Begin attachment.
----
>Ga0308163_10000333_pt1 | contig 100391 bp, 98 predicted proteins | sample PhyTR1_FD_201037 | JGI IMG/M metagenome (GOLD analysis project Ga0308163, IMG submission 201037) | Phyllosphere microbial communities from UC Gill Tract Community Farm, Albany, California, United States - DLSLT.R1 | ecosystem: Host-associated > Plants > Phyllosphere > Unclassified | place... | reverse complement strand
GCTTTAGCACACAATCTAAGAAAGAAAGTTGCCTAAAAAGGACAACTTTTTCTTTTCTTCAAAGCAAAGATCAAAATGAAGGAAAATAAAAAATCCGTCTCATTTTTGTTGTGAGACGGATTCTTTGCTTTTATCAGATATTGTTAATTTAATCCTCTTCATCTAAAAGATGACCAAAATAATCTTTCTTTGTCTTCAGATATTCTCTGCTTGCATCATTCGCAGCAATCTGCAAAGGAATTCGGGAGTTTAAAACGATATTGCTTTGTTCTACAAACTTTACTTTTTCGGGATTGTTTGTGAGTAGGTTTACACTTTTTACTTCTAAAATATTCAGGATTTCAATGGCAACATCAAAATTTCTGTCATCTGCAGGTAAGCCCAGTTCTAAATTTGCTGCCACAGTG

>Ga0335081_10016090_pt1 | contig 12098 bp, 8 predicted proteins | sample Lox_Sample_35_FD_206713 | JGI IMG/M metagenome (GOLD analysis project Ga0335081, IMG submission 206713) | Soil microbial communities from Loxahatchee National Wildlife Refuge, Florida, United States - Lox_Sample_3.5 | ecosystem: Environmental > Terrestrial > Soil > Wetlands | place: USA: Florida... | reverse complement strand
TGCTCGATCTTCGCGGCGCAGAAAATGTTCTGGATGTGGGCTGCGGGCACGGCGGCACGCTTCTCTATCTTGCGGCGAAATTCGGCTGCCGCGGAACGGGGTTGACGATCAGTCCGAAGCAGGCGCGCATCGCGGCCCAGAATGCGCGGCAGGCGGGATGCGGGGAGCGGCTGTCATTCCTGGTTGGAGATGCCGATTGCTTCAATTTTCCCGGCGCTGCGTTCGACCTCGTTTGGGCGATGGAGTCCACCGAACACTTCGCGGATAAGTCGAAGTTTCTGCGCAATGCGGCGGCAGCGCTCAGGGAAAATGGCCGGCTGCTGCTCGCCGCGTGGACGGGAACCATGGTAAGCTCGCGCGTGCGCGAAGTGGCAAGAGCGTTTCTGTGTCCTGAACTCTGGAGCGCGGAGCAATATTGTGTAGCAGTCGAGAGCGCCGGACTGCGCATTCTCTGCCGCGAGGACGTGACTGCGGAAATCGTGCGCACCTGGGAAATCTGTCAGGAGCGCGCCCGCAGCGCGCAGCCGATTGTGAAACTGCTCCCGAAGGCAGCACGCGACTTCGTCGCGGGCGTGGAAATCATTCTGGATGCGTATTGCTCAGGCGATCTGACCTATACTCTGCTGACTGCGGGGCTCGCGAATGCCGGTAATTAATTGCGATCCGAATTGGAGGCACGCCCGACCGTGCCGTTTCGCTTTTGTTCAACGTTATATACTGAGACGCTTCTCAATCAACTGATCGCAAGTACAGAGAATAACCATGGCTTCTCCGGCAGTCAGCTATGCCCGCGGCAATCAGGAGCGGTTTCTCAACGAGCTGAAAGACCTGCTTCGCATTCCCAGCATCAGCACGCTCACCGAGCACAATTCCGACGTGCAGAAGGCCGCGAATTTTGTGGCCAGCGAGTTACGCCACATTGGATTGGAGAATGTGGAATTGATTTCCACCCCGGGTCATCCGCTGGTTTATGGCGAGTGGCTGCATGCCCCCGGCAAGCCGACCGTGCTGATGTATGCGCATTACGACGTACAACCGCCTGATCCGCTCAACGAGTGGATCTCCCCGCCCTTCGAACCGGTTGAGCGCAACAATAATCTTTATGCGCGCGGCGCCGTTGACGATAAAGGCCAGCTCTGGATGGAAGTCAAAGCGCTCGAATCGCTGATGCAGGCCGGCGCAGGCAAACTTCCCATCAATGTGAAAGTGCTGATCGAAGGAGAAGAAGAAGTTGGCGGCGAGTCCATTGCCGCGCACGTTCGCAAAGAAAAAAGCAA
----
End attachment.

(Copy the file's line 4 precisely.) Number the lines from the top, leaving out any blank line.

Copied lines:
TGCTCGATCTTCGCGGCGCAGAAAATGTTCTGGATGTGGGCTGCGGGCACGGCGGCACGCTTCTCTATCTTGCGGCGAAATTCGGCTGCCGCGGAACGGGGTTGACGATCAGTCCGAAGCAGGCGCGCATCGCGGCCCAGAATGCGCGGCAGGCGGGATGCGGGGAGCGGCTGTCATTCCTGGTTGGAGATGCCGATTGCTTCAATTTTCCCGGCGCTGCGTTCGACCTCGTTTGGGCGATGGAGTCCACCGAACACTTCGCGGATAAGTCGAAGTTTCTGCGCAATGCGGCGGCAGCGCTCAGGGAAAATGGCCGGCTGCTGCTCGCCGCGTGGACGGGAACCATGGTAAGCTCGCGCGTGCGCGAAGTGGCAAGAGCGTTTCTGTGTCCTGAACTCTGGAGCGCGGAGCAATATTGTGTAGCAGTCGAGAGCGCCGGACTGCGCATTCTCTGCCGCGAGGACGTGACTGCGGAAATCGTGCGCACCTGGGAAATCTGTCAGGAGCGCGCCCGCAGCGCGCAGCCGATTGTGAAACTGCTCCCGAAGGCAGCACGCGACTTCGTCGCGGGCGTGGAAATCATTCTGGATGCGTATTGCTCAGGCGATCTGACCTATACTCTGCTGACTGCGGGGCTCGCGAATGCCGGTAATTAATTGCGATCCGAATTGGAGGCACGCCCGACCGTGCCGTTTCGCTTTTGTTCAACGTTATATACTGAGACGCTTCTCAATCAACTGATCGCAAGTACAGAGAATAACCATGGCTTCTCCGGCAGTCAGCTATGCCCGCGGCAATCAGGAGCGGTTTCTCAACGAGCTGAAAGACCTGCTTCGCATTCCCAGCATCAGCACGCTCACCGAGCACAATTCCGACGTGCAGAAGGCCGCGAATTTTGTGGCCAGCGAGTTACGCCACATTGGATTGGAGAATGTGGAATTGATTTCCACCCCGGGTCATCCGCTGGTTTATGGCGAGTGGCTGCATGCCCCCGGCAAGCCGACCGTGCTGATGTATGCGCATTACGACGTACAACCGCCTGATCCGCTCAACGAGTGGATCTCCCCGCCCTTCGAACCGGTTGAGCGCAACAATAATCTTTATGCGCGCGGCGCCGTTGACGATAAAGGCCAGCTCTGGATGGAAGTCAAAGCGCTCGAATCGCTGATGCAGGCCGGCGCAGGCAAACTTCCCATCAATGTGAAAGTGCTGATCGAAGGAGAAGAAGAAGTTGGCGGCGAGTCCATTGCCGCGCACGTTCGCAAAGAAAAAAGCAA